Of course, Cash is referring to the school preference list parents fill out on OneApp, the RSD-run, city-wide system designed to ensure the enrollment process is fair and equitable for all families. Of the 11,000 students who applied to schools through OneApp earlier this year, over 80% received one of their top three choices. So in fact, most parents are getting one of the their top school choices, but listeners wouldn’t know it because Sanchez never challenges the veracity of Cash’s statement.

Be Wary of Affiliations/Conflicts of Sources

NPR’s Ethics Handbook includes an “Accuracy Checklist” with a bulleted series of “questions to ask before you call any story complete.” One of them is the following:

Do I need to check a source’s “fact” against what others are saying? Advocates can skew things in their favor.

I raise this because while Sanchez notes that “Cash has lived in New Orleans for 21 years and taught in both charter schools and a traditional public school,” he leaves out an important element of Cash’s résumé: he serves on the Executive Council of the United Teachers of New Orleans (UTNO).1 As I discussed in a previous post, UTNO and its parent organization, the American Federation of Teachers, have been involved in recent attempts to malign the RSD’s efforts in New Orleans, including the filing of a specious civil rights complaint in May.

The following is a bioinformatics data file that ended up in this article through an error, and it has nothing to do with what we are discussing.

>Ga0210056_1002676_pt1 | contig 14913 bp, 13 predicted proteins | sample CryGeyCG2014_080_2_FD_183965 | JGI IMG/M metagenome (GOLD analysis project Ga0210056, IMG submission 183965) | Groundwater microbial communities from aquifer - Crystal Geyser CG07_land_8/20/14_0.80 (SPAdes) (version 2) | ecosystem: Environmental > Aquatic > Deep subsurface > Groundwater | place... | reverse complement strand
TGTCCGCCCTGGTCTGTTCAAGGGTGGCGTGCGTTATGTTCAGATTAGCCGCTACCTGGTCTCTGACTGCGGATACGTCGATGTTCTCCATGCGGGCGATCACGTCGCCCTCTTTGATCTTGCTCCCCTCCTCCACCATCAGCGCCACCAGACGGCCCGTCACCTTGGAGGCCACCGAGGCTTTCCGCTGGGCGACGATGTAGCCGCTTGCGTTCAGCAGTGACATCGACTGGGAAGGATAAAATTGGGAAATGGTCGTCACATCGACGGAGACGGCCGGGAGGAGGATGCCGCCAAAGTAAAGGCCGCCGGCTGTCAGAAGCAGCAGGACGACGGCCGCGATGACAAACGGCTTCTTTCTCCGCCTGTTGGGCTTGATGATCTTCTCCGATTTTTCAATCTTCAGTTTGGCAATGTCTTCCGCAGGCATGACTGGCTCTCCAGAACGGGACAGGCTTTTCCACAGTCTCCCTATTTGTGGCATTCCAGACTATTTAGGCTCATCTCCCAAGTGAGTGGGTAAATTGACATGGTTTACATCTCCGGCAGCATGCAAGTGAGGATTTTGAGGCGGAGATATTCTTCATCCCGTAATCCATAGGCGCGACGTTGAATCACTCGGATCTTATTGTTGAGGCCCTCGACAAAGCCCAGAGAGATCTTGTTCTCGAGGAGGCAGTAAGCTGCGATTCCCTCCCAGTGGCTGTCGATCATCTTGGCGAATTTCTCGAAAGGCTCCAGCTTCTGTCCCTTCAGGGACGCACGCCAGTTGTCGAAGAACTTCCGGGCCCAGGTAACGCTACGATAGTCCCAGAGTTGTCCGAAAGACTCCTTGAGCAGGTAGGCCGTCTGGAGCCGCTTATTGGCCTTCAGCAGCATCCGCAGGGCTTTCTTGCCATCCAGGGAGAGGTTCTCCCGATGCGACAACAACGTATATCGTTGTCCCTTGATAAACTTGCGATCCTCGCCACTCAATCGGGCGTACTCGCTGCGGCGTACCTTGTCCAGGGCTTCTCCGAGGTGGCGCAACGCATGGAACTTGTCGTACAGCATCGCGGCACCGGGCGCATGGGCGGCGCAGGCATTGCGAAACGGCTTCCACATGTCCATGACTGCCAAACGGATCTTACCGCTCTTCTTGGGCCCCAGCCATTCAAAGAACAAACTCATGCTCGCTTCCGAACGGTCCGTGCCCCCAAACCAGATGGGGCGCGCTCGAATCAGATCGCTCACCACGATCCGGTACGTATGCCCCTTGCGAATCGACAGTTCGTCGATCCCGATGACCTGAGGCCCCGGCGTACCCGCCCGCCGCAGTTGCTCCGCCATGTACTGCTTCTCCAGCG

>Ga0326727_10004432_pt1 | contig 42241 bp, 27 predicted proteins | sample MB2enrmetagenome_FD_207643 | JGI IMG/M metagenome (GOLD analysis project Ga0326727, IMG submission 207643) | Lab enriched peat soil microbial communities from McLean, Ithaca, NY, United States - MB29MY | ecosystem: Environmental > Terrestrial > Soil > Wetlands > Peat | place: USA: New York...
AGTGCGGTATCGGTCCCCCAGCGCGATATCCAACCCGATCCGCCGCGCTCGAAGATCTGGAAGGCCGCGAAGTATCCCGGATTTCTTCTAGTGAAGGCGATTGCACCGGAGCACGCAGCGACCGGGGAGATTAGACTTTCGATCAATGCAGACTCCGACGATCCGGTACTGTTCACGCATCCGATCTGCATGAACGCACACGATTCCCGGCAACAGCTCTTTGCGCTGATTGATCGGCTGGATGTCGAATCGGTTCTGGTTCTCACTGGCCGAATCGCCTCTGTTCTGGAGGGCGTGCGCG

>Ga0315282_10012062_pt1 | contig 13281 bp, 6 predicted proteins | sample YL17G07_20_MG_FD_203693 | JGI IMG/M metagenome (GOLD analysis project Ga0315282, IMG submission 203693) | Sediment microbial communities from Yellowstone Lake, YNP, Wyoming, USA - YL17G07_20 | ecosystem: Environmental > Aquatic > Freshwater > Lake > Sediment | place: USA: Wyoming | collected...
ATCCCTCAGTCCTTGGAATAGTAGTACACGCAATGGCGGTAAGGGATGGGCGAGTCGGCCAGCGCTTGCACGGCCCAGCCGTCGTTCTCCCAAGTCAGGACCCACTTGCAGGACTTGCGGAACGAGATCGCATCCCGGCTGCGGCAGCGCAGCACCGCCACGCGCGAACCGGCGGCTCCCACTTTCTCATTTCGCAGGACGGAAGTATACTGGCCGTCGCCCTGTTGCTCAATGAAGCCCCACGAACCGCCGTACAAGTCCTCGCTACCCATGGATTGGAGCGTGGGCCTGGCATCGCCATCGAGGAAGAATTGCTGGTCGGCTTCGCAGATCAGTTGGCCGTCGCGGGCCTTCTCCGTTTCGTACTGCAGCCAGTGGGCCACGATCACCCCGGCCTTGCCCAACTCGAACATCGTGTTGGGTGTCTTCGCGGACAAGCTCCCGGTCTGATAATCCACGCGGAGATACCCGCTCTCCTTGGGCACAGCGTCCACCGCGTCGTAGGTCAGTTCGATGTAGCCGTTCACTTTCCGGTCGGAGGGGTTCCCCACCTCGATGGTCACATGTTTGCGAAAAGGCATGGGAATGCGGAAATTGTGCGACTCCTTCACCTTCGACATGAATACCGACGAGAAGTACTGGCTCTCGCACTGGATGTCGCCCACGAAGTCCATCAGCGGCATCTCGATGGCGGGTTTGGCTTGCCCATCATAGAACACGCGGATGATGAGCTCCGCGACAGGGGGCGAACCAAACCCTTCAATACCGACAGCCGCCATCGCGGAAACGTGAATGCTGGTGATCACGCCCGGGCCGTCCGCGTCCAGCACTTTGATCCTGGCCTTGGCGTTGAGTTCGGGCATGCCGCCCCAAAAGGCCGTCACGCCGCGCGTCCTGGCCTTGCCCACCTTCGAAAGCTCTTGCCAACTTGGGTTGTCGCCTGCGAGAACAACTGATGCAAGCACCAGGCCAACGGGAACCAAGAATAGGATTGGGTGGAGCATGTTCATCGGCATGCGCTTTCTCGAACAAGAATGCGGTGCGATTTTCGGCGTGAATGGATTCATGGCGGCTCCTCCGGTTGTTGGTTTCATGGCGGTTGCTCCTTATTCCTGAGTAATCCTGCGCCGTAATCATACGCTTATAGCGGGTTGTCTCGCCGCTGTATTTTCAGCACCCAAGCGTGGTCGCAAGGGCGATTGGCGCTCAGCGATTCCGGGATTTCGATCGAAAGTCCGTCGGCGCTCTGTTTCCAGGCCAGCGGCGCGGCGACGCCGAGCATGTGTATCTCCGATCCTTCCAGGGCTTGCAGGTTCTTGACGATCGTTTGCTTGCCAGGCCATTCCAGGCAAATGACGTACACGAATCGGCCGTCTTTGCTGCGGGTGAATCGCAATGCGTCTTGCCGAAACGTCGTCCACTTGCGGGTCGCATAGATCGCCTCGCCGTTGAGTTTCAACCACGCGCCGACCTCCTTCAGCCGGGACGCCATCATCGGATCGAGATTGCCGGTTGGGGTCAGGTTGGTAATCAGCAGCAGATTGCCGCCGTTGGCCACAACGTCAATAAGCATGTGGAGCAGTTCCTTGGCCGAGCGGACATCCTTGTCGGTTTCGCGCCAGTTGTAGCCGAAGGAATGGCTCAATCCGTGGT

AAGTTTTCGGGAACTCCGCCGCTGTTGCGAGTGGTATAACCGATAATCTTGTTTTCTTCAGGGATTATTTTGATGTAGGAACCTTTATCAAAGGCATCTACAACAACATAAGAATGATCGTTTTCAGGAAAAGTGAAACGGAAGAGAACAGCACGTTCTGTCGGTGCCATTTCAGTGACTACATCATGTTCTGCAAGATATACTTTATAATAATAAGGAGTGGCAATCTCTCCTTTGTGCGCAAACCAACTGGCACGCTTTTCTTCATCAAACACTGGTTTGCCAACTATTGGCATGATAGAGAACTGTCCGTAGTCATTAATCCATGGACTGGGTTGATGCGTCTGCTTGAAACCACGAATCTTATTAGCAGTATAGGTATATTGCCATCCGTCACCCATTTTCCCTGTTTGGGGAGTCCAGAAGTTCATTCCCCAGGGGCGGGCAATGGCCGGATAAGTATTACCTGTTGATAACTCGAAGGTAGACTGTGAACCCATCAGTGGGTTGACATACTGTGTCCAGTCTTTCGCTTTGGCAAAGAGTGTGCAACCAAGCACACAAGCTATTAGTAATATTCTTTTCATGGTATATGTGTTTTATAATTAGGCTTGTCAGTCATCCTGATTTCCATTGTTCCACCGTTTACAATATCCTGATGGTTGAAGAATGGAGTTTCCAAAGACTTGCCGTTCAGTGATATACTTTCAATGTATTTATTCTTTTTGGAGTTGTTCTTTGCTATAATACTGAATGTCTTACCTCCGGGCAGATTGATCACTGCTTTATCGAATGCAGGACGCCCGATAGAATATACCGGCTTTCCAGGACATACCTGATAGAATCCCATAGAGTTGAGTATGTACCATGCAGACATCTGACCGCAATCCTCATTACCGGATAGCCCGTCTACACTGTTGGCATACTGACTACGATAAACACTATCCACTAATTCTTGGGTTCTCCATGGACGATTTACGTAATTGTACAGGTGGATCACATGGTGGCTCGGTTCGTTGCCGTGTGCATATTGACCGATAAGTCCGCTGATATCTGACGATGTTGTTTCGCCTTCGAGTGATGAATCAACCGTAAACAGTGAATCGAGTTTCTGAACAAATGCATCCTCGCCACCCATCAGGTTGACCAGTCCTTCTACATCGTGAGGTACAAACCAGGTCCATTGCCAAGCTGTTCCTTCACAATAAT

Sanchez mention that David Cash is a member of the Executive Council of the United Teachers of New Orleans.

Sanchez doesn’t mention that David Cash is a member of the Executive Council of the United Teachers of New Orleans.

Interestingly enough, Davina Allen, the other reform critic Sanchez interviews for his story, also plays a leading role in the local teachers union. Although we’re told Allen is a physics teacher at a local high school, it’s never mentioned that she also serves as Vice President of Professional Development for UTNO.

On the other hand, Sanchez does point out that,

“Allen was one of hundreds of teachers recruited by Teach For America – young men and women who arrived with high hopes of not just rebuilding, but improving the city schools – a task that even charter supporters like Kenneth Campbell can see is far from complete.”

Sanchez’s comment leaves one with the impression that the high hopes of those Teach For America corps members were later dashed when confronted with the challenges in New Orleans’ schools. And, perhaps that was the impression he got from Allen, who has recently been involved in organizing efforts against TFA.

Davina Allen, who has been involved in anti-TFA organizing, is hardly representative of the city's Teach For America corps members and alumni.